I'm making a simple blog where posts are tagged by location. The main idea is to divide the screen in two areas:

  • narrow left area for navigation, and
  • wide right area for the content itself (map, individual article, About page etc.)

Desktop layout

When viewed on mobile, the toolbar has a menu icon that toggles the navigation.

Mobile layout

I've searched through many navigation examples and came up with a concept that accommodates the primary navigation (Home, About, Login) and two-layer secondary navigation (Destinations-By Country, Destinations-By Date, Articles).

I'm not quite happy with this design yet, though, so I would like to ask the community for some advice. Is there a better way to solve the navigation? Every opinion is appreciated.

1 Answer 1


You can take a look at Navigation Patterns and Navigation drawer for some design patterns. The way the sidebar is collapsing looks good to me, as it still shows the search functionality which is probably important in your app.

I am not so sure about the elements inside the menu as you are using double tabs hierachy. A nested navigation might work better in your case, making all option occupy the whole width of the sidebar:

Destinations by country
Destinations by date

If you think "Destinations by country" should be visible to the user you could leave it open when the app loads.

  • Thank you for your feedback. I have one concern about using nested navigation. What happens if there are 50 or 100 items (e.g. countries or articles)? And if they open on load automatically, the user will need to scroll all the way to the bottom to reach "Login" and "About". Is it considered a good UX practice? Is there any way I can show the "Destinations by country" expanded at the same time as the "Home", "About", "Login" and other menu items?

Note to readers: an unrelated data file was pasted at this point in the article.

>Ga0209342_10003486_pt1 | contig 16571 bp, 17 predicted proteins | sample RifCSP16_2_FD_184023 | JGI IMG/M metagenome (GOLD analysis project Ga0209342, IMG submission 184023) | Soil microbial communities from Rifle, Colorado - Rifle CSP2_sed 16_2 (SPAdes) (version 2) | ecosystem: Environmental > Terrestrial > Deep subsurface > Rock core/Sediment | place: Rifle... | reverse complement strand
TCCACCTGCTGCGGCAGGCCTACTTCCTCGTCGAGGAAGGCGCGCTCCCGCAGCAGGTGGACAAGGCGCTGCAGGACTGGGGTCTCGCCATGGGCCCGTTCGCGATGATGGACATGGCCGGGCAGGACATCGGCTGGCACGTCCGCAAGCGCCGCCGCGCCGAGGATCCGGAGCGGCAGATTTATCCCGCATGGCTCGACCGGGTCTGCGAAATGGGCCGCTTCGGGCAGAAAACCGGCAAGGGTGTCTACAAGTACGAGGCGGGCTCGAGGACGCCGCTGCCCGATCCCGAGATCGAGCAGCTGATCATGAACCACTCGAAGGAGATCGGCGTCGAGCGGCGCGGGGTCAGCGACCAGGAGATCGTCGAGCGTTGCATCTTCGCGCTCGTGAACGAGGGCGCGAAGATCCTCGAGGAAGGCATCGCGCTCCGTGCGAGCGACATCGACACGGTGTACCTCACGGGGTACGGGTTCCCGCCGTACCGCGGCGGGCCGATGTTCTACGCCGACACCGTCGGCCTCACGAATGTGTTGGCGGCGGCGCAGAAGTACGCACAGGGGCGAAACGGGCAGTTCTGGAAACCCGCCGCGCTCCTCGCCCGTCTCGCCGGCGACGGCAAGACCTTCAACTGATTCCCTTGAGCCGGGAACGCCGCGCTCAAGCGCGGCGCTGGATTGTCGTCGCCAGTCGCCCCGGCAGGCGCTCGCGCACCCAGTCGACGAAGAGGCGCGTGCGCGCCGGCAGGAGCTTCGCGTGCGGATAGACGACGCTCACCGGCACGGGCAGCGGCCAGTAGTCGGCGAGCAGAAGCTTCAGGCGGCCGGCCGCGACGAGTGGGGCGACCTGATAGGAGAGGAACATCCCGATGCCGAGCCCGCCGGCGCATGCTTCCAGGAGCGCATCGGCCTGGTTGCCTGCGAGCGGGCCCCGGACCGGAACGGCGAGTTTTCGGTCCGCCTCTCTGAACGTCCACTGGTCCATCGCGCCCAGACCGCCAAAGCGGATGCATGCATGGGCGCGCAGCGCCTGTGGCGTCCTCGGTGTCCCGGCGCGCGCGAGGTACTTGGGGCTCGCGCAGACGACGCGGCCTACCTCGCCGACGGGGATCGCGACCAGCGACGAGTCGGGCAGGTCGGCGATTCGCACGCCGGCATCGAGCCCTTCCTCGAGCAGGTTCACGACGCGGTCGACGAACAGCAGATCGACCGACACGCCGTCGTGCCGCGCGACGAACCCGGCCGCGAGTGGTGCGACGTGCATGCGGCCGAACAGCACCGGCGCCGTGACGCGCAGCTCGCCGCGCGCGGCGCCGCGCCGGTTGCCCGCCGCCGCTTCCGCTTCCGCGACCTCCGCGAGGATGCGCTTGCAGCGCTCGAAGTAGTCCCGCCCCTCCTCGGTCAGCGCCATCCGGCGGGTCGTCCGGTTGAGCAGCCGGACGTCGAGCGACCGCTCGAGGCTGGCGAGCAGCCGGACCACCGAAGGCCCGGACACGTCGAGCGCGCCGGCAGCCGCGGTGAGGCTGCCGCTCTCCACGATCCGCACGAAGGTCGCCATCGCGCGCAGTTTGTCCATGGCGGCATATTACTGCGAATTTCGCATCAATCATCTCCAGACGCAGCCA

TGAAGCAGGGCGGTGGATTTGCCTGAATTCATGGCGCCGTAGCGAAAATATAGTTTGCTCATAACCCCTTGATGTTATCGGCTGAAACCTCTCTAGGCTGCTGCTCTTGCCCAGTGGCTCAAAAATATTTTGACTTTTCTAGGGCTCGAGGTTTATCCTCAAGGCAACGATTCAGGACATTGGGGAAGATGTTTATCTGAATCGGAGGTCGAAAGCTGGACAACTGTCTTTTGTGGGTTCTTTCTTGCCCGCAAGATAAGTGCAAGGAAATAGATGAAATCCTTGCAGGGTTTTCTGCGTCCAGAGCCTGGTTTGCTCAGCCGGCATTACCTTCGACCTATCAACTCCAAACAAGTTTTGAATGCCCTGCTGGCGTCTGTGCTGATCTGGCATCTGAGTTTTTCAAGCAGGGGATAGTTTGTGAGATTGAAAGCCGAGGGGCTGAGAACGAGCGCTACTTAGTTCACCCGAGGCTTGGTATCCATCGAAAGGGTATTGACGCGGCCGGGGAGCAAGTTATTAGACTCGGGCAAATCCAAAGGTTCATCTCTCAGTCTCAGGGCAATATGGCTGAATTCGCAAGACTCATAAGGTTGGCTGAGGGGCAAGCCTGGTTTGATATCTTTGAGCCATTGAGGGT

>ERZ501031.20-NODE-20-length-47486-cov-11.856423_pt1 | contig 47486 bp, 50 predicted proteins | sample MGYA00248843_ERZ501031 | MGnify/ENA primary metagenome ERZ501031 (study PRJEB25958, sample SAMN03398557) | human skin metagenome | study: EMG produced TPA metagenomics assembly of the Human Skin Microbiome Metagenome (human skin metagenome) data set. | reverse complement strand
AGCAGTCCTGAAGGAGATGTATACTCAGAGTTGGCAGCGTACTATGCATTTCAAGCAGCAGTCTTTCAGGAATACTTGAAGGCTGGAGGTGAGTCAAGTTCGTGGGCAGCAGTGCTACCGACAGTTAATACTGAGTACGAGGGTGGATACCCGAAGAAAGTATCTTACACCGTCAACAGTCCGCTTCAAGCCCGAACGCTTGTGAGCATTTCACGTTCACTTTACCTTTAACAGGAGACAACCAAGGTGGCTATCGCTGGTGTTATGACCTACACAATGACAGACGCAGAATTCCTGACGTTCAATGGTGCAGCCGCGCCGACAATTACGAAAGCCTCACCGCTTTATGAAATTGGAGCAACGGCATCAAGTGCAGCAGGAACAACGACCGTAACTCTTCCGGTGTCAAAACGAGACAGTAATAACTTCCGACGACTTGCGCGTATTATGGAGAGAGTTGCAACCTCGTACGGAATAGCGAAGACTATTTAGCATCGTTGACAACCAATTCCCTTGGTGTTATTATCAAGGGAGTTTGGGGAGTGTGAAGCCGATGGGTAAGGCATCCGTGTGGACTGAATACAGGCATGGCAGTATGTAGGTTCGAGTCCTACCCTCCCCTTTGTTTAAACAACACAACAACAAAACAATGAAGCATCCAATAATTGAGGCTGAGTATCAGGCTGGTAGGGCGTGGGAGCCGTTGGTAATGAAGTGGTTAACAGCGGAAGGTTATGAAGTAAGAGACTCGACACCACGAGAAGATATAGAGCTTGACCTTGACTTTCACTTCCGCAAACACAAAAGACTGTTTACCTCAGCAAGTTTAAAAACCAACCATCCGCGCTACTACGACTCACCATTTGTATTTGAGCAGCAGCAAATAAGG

– Glen
    Nov 16, 2016 at 14:21
  • Take a look at the comparison between "Expanding navigation drawer" and "Cascading navigation drawer (Desktop only)". In your case it wont be a good idea to display all countries opened. You could add a button such as "..." to expand or redirect to a different page. You could leave all tabs open without the ability to close (for example: Twenty sixteen WP theme twentysixteendemo.wordpress.com)
    – Alvaro
    Nov 16, 2016 at 14:35
  • I looked at the example. I also noticed that Skype for Windows has left pane with a similar design to my initial idea. And developers.google.com/products (when viewed on mobile) collapses the row above tabs on scroll. Maybe a menu collapsing on scroll and only keeping the tabs row would be another approach.
    – Glen
    Nov 17, 2016 at 14:29

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